How El Salvador Became a World-Class Surfing Destination

Imagine discovering one of the world’s most perfect waves.

When surfers Kevin Naughton and Craig Peterson gazed out over the hollow right point break at La Libertad Point in the early 1970s, they christened it Punta Roca, or “Rock Point.” And a legend began.

The California teens had begun their trip to Central America after watching Endless Summer, a 1966 movie about two surfers who traveled the world in search of the perfect warm-water waves. It gave them an idea.

How El Salvador Became a World-Class Surfing Destination

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Imagine discovering one of the world’s most perfect waves.

When surfers Kevin Naughton and Craig Peterson gazed out over the hollow right point break at La Libertad Point in the early 1970s, they christened it Punta Roca, or “Rock Point.” And a legend began.

The California teens had begun their trip to Central America after watching Endless Summer, a 1966 movie about two surfers who traveled the world in search of the perfect warm-water waves. It gave them an idea.

Peterson, a photographer for Surfer magazine, convinced his editors to commission a handful of articles about Latin America’s untouched surf. Then he and Naughton set out in an old Volkswagen Beetle to sample the lonely waves of Mexico. As those became popular, the two pushed on into undiscovered Central America. Using old nautical maps to parse out the big waves, they discovered a collection of incredible breaks in El Salvador.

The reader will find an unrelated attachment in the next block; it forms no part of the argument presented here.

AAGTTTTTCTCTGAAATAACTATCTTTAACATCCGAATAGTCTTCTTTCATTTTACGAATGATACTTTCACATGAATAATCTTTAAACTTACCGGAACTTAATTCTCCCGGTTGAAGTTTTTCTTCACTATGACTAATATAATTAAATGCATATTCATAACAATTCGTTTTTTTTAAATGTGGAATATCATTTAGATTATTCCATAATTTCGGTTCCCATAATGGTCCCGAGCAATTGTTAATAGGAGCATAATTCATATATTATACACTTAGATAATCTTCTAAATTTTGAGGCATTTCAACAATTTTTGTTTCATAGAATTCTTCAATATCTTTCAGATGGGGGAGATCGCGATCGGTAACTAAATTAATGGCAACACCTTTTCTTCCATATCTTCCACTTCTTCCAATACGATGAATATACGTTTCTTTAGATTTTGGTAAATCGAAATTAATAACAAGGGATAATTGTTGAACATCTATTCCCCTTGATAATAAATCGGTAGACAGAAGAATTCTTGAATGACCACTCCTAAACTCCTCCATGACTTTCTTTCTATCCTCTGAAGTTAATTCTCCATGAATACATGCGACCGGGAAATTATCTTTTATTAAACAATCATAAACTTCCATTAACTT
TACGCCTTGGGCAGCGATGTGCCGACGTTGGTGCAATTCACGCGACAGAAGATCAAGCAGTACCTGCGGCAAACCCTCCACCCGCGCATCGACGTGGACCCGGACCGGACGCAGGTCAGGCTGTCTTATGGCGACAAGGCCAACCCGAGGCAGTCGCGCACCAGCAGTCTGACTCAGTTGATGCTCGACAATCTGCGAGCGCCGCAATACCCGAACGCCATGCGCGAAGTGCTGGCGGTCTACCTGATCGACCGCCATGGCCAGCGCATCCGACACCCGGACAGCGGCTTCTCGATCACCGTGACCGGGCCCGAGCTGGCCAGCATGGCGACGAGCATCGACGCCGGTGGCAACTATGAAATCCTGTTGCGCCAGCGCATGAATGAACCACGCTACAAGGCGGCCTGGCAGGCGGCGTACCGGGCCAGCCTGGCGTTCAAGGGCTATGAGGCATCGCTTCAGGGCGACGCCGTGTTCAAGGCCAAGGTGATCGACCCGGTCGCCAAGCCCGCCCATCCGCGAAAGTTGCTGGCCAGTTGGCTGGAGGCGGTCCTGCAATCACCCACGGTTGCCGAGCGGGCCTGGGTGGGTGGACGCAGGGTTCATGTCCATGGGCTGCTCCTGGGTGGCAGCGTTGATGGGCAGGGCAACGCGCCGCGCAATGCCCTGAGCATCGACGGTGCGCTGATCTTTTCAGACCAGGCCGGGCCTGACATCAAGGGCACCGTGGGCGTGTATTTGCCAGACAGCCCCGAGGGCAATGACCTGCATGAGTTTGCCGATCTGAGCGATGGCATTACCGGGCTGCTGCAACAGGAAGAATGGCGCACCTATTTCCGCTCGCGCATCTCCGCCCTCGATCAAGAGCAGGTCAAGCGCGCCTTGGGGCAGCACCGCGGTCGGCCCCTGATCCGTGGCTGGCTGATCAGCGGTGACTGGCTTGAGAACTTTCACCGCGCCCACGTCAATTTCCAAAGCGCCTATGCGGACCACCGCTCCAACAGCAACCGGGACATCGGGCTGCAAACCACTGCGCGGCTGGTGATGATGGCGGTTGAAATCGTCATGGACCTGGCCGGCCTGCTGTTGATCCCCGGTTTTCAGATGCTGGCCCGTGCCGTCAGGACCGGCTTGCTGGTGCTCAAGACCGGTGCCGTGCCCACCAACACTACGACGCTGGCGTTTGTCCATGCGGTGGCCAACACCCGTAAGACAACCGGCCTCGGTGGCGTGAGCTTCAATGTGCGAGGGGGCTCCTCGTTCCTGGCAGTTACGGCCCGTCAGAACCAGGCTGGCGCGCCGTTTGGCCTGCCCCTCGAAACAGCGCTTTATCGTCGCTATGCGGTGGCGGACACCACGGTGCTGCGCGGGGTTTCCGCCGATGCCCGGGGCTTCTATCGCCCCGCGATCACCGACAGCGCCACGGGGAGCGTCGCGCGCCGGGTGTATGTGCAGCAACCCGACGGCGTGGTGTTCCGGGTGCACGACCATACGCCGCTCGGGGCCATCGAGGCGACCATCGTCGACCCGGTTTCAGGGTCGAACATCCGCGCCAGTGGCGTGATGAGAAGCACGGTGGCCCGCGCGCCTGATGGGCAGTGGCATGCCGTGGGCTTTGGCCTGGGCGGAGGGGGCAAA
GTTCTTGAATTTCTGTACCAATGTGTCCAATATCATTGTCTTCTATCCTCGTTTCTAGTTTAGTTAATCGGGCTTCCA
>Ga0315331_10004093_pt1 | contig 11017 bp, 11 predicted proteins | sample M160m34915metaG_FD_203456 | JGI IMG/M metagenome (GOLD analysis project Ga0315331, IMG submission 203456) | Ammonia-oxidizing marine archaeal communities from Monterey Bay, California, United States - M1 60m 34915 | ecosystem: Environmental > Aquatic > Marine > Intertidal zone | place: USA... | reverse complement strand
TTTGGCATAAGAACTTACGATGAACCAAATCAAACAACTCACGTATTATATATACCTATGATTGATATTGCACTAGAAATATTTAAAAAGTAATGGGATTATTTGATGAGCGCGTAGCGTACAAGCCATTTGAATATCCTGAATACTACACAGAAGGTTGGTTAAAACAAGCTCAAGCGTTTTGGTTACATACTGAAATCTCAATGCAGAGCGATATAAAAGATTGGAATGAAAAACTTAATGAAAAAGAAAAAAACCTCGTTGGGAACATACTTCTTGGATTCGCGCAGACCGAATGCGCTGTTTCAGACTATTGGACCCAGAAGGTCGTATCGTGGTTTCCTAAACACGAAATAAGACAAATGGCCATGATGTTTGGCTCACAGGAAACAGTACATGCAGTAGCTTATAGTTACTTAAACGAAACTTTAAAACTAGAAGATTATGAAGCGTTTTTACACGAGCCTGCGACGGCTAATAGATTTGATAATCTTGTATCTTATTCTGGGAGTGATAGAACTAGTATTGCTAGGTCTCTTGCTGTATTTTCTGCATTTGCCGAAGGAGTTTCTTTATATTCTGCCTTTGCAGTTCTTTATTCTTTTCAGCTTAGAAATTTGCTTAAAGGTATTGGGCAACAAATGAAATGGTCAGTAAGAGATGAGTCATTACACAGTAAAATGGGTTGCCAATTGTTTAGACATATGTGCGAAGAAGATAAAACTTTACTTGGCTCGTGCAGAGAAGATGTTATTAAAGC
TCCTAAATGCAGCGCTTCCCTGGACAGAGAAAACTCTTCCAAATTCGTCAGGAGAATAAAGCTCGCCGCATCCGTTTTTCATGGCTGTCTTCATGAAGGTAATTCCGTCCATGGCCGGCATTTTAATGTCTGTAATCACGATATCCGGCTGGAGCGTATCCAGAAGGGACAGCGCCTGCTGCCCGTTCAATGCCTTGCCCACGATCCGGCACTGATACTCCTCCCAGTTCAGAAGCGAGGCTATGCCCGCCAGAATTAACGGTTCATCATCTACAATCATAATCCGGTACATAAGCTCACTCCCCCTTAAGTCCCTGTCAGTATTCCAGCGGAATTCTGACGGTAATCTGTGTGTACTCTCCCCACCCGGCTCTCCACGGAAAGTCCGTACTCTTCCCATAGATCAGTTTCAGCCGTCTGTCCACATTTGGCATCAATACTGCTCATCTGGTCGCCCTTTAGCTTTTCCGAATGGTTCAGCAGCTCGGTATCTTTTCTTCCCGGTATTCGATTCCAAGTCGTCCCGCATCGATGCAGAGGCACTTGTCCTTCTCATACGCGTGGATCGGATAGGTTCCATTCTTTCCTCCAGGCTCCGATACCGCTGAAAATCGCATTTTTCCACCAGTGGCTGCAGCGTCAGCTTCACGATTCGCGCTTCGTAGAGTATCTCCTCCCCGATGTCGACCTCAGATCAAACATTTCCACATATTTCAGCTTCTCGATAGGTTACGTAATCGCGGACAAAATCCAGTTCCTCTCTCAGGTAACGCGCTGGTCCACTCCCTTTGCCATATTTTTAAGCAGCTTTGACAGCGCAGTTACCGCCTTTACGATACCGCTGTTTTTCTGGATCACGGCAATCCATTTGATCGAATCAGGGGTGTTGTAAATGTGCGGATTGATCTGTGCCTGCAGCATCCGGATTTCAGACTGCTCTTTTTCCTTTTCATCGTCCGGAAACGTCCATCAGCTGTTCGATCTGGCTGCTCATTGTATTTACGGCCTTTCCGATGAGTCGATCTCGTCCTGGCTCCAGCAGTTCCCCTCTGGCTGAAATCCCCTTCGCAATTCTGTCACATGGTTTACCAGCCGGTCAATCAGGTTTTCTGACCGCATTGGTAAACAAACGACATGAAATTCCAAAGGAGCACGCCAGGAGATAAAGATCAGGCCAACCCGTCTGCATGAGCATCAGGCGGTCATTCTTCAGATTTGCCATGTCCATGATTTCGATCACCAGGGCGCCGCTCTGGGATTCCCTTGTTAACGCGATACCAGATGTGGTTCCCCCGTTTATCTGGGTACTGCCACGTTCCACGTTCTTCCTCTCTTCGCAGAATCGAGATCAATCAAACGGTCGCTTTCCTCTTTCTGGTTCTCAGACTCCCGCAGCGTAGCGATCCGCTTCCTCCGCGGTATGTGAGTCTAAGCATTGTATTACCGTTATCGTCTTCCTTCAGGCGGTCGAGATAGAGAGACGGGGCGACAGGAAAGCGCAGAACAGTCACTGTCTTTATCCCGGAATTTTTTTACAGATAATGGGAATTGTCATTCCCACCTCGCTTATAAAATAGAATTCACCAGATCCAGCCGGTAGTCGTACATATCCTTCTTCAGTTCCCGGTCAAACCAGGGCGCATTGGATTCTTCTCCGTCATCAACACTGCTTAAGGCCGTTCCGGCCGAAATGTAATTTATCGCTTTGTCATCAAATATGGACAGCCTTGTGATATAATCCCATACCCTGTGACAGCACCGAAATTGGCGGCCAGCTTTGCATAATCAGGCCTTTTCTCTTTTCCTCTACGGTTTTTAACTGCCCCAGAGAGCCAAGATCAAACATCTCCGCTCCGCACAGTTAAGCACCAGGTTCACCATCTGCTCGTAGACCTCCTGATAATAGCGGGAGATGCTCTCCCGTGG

“La Libertad was a particularly idyllic place,” wrote Naughton. Surfers could live cheaply, close to amazing waves, and “not worry about a thing if you left your gear on the beach.”

Today, the surf is more crowded, people take their equipment with them, and prices have risen (though it’s still one of the least expensive surf spots in the Western hemisphere). But the waves are still awesome. El Salvador’s south-facing coast picks up large, regular swells from March through October (with the best between May and September), bequeathing the tiny country a world-class array of right-hand point breaks. And, yes, a few lefts.

Word Gets Out

With waves like El Salvador’s, it was just a matter of time before the surfing world became obsessed. Naughton and Peterson’s articles about El Salvador’s fantastic surf were published in Surfer magazine in 1972. The duo then traveled to Africa, in search of even better waves, finally returning to El Salvador three years later for another set.

“It was 1975, and my how things had changed,” Naughton wrote. Thanks to their articles, the water was packed with Americans. “It was raining single fins on anyone unfortunate enough to be caught by a set paddling out.”

Their romance with El Salvador’s waves was on the wane; they felt that the Central American surf circuit had become more about the party, less about the breaks. They returned to California. But surfers continued to roll into El Salvador.

Surfing Goes Local

One of these visitors was the legendary Gerry “Mr. Pipeline” Lopez, who took it upon himself to teach local kids how to surf. He couldn’t know that his students would become the first generation of El Salvador’s now world-class surf set.

As the 1970s came to an end, the Salvadoran Civil War began. Tourism in El Salvador, and throughout Central America, slowed to a trickle. There was only one group of travelers who could not be dissuaded from coming. Surfers.

It soon became customary to leave their boards behind in La Libertad for the increasingly surf-crazed local kids. With the economy struggling, this was the only way for residents to get them. The boards were put to good use: As the war wore on, it was almost all locals riding the waves.